Articles & Features

If The Worst Happens, Celtic Should Push For A Postponement Of The January Game.

Image for If The Worst Happens, Celtic Should Push For A Postponement Of The January Game.

Later on today, Nicola Sturgeon will give her view on major events in Scotland and I think by now most people are fearing the worst.

Wales has mandated that all of its sporting events should take place behind closed doors from Boxing Day on, as I said in the last article.

That might be the way that this government decides to go.

But whilst I know for a fact that Ibrox would be perfectly happy with that outcome, our club should be pushing, instead, for a postponement of the fixture.

There are good reasons why and we should be hammering them home.

For openers, playing games behind closed doors only works if you close down the entire hospitality sector with it. Otherwise you move the fans from inside the ground to the pubs and bars and private homes where the disease can even more easily spread.

Secondly, and this is where the league comes in and has to help out, there are obvious sporting integrity considerations here. We’re going into this game right up their backs in the league. The gap is a mere four points. We are entitled, if it’s possible, to have this game in front of our home support, and we won’t know whether that’s possible for weeks.

It may be that football has to play matches behind closed doors for the foreseeable future. But until that’s definitive and until there is a policy in place, ordering that this game be played in front of no fans severely, and obviously, disadvantages our club.

And whilst the Scottish Government has bigger things to worry about, the league body doesn’t. It’s up to them to make sure that the impact of this is fair and proportionate. They will not be doing that if they agree to close-door matches.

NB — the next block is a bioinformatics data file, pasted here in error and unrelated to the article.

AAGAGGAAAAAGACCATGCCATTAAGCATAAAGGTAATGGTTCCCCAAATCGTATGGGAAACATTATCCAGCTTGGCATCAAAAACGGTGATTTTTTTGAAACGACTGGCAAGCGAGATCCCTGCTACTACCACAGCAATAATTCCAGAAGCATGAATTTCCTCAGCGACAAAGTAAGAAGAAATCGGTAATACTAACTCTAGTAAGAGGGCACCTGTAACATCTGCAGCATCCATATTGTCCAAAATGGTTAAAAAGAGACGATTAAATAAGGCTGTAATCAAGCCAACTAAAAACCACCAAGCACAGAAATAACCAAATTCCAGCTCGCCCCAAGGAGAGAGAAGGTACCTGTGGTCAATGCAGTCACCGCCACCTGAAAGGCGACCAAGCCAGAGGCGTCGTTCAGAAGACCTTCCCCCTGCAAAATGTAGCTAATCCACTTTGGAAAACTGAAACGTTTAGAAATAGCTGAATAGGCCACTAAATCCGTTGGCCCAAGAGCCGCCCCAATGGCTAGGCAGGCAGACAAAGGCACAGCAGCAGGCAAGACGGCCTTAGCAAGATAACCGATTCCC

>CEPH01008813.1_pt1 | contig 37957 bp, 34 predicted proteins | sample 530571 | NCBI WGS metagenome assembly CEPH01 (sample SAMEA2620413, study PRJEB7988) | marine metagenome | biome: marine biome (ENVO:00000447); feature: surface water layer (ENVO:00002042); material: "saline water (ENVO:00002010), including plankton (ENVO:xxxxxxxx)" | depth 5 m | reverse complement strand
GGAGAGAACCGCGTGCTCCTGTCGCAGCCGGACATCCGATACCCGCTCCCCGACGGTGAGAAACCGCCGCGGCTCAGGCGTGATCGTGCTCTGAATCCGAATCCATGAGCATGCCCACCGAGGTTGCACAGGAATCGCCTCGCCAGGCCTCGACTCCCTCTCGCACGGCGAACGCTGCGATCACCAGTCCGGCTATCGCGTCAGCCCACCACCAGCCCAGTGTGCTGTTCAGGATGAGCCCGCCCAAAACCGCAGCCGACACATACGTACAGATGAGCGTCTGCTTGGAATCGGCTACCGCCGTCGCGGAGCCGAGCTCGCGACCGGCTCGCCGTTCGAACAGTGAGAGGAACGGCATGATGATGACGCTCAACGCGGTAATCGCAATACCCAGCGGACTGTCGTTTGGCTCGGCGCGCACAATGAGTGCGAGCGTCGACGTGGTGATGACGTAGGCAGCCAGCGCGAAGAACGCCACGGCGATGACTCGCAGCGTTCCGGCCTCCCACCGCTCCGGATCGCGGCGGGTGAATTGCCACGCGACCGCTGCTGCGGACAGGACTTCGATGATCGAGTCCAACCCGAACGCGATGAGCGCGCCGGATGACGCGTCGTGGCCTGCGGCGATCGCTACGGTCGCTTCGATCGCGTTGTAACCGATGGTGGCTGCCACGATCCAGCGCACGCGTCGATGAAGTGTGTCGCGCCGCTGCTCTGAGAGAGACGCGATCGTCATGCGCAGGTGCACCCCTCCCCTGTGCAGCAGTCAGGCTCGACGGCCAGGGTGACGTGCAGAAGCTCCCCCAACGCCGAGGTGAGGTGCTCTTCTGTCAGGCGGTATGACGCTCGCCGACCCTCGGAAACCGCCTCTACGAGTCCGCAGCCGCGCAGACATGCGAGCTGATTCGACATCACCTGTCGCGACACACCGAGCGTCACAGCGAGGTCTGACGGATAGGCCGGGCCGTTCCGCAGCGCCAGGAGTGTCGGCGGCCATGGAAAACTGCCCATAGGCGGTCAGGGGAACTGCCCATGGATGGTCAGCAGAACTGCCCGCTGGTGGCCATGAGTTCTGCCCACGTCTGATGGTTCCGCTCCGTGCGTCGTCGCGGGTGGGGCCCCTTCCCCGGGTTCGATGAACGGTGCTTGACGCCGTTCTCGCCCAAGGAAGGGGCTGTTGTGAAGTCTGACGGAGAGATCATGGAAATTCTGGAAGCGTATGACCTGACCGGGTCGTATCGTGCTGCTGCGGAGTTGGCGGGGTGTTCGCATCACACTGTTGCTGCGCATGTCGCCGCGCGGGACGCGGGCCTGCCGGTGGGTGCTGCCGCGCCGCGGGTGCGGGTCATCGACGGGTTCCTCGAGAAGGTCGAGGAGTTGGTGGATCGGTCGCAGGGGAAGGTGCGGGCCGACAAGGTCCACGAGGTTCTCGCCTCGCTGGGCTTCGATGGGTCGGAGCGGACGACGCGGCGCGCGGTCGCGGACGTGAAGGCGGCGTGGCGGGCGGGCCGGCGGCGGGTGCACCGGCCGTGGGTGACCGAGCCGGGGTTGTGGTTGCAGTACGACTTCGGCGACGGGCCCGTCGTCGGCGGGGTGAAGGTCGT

I worry that any postponement only buys us time and not even that much of it. The time for a lockdown to slow this thing was before it was rampaging through the population but the Westminster government didn’t do it when this thing first became known and we’re awfully damned lucky that it isn’t a more severe variant or that decision would have killed a lot of people.

There’s still a very good chance that it has.

So whilst I’m not sure what good it does us at this point, or when postponed games would eventually take place, that’s what Celtic must be pushing for. I suspect we’ll have allies and friends at other clubs, those which can’t afford to play games with no fans in the grounds and would welcome a few rescheduled matches as the alternative.

The fact is, to play the game behind closed doors doesn’t solve this problem. It only changes the nature of it, and not in a good way. Open air events might be potential super-spreader events but we know for a fact that with how this thing moves that crowding people into pubs or private homes to watch the game on the telly is certainly far worse.

If the Scottish Government decides on closing the doors to fans it is up to the football authorities to suspend the league until we know more, and that’s a decision that Celtic should be pressing for them to make. If closed door games become inevitable then so be it, but they must give us every chance to watch our team.

As I’ve been saying from the start, if this thing is weaker or responds well to vaccinations or drugs then there’s a chance that it will not overwhelm the health service and create the nightmare scenario. We’re a few weeks away from those numbers and that data. We might also see a variant specific booster, although my understanding of that is that whilst it’s relatively easy to create one that testing and manufacture put that out of reach for several months.

We can afford to put Scottish Football on hold for a while. It’s smart. It makes good sense. In a few hours we’ll know what Nicola Sturgeon and the government is thinking. At that point, those who run the game have a big decision to make.

Celtic will be in the room. We need to be influencing matters there.

Share this article